Maine through the years, by the numbers, and in the spotlight . . .
The first English colony in what would become known as New England was established by the Plymouth Company at Popham in 1607, the same year as the settlement at Jamestown in Virginia. Because the Popham colony didn't survive the harsh winters, Jamestown is regarded as the first permanent English settlement in what would become the United States.
The first naval battle of the American Revolution was fought off Machias in June 1775 when a group of Maine patriots captured the armed British cutter Margaretta.
Governor John Fairfield declared war on England in 1839 over a boundary dispute with New Brunswick, the first and only time a state has declared war on a foreign power. The dispute was settled before any blood was shed.
The world's first Total Abstinence Society was founded in Portland in 1815, and the state approved a ban on the manufacture and sale of liquor in 1851. The so-called "Maine Law" remained in effect in some form until the repeal of national Prohibition in 1933.
In 1912 , L.L. Bean 's original "Bean boot" was a flop: of the first 100 pairs sold, 90 pairs were returned to the Freeport store because of poor stitching. True to his word, Bean refunded the customers' money.
Joshua L. Chamberlain of Brewer received the only battlefield promotion to general during the Civil War. He was wounded six times -- once almost fatally -- and had six horses shot from under him. He went on to serve as governor and as president of Bowdoin College in Brunswick.
In 1919, President Wilson signed the act establishing Acadia (then Lafayette ) National Park, the first national park east of the Mississippi River.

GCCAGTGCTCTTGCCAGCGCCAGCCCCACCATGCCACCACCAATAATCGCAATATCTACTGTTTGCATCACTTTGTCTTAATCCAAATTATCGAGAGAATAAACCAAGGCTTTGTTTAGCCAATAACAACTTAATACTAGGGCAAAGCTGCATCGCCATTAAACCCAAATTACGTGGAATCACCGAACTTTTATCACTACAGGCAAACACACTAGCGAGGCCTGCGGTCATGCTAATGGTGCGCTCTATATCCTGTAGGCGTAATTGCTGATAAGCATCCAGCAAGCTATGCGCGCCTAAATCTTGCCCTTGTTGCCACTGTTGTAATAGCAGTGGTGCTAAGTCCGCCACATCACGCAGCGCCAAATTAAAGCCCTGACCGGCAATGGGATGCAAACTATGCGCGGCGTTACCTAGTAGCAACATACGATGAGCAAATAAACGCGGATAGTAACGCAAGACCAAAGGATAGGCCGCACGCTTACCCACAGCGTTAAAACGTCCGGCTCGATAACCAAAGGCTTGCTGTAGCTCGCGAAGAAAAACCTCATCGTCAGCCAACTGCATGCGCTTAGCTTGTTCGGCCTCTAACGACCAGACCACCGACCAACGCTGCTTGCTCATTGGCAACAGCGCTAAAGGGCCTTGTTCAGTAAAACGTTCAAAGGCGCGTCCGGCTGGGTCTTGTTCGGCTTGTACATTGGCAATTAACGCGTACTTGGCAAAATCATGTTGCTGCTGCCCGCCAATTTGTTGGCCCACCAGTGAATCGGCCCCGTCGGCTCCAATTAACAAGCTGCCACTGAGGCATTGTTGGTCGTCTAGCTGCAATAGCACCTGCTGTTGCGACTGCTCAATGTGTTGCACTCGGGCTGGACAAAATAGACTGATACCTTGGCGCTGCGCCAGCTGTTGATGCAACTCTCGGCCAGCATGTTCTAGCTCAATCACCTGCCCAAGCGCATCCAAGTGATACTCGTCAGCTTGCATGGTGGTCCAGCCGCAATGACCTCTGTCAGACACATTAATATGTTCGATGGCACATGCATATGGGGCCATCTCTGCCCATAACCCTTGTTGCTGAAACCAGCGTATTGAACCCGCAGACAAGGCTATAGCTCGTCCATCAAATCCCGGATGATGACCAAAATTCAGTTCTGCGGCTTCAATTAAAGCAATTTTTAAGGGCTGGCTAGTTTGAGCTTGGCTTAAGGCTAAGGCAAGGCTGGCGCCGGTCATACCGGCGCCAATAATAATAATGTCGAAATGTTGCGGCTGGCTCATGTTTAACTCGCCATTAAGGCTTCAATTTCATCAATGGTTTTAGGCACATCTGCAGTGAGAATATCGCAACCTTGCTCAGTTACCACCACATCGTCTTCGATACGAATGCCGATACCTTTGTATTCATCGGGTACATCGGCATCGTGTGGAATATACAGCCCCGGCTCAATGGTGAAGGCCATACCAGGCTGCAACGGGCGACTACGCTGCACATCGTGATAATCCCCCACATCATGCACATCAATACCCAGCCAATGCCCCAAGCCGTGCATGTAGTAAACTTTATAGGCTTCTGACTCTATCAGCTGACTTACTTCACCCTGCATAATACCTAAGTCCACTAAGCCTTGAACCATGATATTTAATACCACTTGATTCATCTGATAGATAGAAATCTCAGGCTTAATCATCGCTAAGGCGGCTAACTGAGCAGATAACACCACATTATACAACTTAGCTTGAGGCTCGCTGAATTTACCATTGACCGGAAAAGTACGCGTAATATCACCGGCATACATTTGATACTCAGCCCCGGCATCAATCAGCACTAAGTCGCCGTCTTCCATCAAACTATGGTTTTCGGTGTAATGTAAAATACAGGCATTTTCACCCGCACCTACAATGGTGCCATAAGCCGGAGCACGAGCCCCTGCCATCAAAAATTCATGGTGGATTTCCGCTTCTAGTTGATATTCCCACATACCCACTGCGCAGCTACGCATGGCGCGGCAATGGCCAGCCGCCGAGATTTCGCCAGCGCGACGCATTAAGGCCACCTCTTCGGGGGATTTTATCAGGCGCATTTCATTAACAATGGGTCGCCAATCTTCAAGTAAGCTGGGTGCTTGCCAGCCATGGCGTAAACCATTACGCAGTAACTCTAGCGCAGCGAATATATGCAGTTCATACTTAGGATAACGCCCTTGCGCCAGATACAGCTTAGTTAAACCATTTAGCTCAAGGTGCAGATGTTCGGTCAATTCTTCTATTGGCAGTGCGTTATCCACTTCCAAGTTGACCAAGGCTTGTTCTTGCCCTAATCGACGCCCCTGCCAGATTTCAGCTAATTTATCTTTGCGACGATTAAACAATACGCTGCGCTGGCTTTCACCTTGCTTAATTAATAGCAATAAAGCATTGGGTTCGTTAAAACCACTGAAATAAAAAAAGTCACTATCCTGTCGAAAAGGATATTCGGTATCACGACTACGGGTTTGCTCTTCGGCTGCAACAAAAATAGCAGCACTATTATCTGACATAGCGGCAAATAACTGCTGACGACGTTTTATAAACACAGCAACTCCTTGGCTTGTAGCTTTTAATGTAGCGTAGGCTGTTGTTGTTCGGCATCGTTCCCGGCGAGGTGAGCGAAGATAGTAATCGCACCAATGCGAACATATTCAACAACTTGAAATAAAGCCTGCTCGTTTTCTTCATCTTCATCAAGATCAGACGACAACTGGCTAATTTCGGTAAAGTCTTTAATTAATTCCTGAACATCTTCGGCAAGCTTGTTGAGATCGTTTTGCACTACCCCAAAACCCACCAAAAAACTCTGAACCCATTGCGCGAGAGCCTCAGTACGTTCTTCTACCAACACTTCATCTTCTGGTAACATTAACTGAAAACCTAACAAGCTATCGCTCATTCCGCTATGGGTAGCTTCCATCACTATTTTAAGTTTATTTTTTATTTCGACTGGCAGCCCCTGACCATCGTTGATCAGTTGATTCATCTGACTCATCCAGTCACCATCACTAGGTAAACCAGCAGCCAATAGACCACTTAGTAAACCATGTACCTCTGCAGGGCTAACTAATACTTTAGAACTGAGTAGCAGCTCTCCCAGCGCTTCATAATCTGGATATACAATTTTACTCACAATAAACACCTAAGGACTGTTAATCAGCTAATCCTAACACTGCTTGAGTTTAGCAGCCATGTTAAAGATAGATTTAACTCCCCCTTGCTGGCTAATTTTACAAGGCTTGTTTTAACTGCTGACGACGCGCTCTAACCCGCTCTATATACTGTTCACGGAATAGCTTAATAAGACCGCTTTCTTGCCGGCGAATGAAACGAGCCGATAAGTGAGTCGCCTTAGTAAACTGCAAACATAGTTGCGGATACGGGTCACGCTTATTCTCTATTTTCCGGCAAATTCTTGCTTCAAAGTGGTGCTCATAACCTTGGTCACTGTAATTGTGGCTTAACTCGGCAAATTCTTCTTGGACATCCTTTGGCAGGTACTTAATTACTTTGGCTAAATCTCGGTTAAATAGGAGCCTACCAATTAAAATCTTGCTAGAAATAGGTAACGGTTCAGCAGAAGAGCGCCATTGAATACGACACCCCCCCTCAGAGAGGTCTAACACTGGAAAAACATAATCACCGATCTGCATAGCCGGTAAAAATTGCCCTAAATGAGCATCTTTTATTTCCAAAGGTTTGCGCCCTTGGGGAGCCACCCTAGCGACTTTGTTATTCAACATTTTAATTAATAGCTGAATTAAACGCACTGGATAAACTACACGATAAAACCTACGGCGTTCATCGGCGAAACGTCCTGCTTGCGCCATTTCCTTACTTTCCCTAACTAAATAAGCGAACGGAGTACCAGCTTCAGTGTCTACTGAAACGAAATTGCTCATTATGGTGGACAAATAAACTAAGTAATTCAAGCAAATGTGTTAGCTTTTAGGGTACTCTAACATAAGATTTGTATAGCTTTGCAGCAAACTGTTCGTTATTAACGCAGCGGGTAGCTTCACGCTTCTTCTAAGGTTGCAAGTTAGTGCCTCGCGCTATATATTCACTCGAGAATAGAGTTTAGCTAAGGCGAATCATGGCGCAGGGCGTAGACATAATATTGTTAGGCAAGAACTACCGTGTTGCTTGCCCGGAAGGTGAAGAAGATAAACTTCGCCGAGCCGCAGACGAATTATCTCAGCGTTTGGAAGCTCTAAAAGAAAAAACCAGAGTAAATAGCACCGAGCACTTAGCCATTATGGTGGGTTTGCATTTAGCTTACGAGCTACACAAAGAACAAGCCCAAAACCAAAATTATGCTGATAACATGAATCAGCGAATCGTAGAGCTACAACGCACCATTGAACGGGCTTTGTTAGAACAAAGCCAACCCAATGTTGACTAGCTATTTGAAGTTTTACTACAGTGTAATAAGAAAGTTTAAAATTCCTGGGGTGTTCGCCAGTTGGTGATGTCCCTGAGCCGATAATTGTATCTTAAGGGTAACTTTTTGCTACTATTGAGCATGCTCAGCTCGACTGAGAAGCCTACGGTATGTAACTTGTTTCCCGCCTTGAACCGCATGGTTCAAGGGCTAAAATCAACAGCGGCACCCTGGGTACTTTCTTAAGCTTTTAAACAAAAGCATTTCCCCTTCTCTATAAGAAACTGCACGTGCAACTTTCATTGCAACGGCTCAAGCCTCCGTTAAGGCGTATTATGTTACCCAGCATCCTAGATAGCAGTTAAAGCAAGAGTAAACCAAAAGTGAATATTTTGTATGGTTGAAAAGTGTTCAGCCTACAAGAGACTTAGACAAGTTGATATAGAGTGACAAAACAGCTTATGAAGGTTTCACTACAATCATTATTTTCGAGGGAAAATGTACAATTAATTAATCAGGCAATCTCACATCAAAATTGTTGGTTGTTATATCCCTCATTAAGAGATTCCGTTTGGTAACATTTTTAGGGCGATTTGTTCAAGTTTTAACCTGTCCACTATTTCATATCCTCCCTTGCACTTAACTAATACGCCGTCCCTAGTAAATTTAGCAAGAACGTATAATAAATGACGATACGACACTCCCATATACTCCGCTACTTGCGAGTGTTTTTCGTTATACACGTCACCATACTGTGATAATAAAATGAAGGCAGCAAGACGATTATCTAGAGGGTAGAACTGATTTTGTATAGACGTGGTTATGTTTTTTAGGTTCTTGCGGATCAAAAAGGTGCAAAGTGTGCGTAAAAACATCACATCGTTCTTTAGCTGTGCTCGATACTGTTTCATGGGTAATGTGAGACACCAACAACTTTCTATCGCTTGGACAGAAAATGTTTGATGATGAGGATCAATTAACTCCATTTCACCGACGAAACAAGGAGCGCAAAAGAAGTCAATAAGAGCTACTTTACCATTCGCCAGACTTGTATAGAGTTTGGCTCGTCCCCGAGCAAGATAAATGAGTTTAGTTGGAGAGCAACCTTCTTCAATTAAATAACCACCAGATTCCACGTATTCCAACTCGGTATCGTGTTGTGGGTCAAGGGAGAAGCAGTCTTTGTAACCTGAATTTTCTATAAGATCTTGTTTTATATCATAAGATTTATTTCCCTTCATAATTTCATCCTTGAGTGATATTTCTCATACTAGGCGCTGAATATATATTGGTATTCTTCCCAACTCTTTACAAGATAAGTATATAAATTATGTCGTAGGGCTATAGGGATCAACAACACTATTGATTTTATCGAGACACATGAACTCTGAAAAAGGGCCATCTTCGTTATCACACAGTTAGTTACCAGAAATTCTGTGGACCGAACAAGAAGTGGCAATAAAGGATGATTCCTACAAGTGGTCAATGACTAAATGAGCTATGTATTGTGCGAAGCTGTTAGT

Skowhegan native Margaret Chase Smith was elected to the US Senate in 1948, making her the first woman senator and the first woman to serve in both houses of Congress.
Muhammad Ali put Lewiston on the map when he knocked out Sonny Liston on May 25, 1965, to retain the heavyweight boxing championship. Neil Leifer's photo of Ali standing over Liston after what became known as the "phantom punch" is one of the memorable images in sports history.
James Longley was elected governor in 1974, becoming the first popularly elected independent governor in the United States.
In 1984, Freeport native Joan Benoit Samuelson was the gold medal winner in the first women's Olympic marathon, at the Summer Games in Los Angeles. Samuelson, now 49, has qualified for the 2008 US Women's Olympic Trials in Boston, her seventh.
Portland's city seal depicts a phoenix rising from the ashes, which along with its motto "Resurgam" (Latin for "I will rise again") marks the city's recoveries from four devastating fires.
According to the US Army Corps of Engineers, the Port of Portland ranked as the largest oil port on the East Coast in 2005, thanks in part to the crude oil pipeline that stretches from Portland to Montreal.
John Ford, the only four-time winner of the Academy Award for best director, was born in Cape Elizabeth in 1894 and grew up in Portland. When asked where he learned the craft of film-making, Orson Welles once replied, "the old masters, by which I mean John Ford, John Ford, and John Ford."
At 6,453 square miles, Aroostook County covers an area greater than the combined size of Connecticut and Rhode Island. And with a total area of 33,215 square miles, the state covers nearly as many square miles as the other five New England states combined.
In the early 1900s, the moose population in Maine had declined to an estimated 2,000. Laws protecting moose from excessive hunting and improving habitat conditions have allowed the population to increase to an estimated 29,000.
Patrick Dempsey, who plays Dr. Derek Shepherd on the TV drama "Grey's Anatomy," was born in Lewiston in 1966. Other well-known entertainment personalities with Maine ties include writer /producer David E. Kelley, actors Richard Dysart, Linda Lavin, and Liv Tyler, and singers Howie Day and Ray LaMontagne.
Compiled by Ron Driscoll of the Globe staff. Contact him at firstname.lastname@example.org.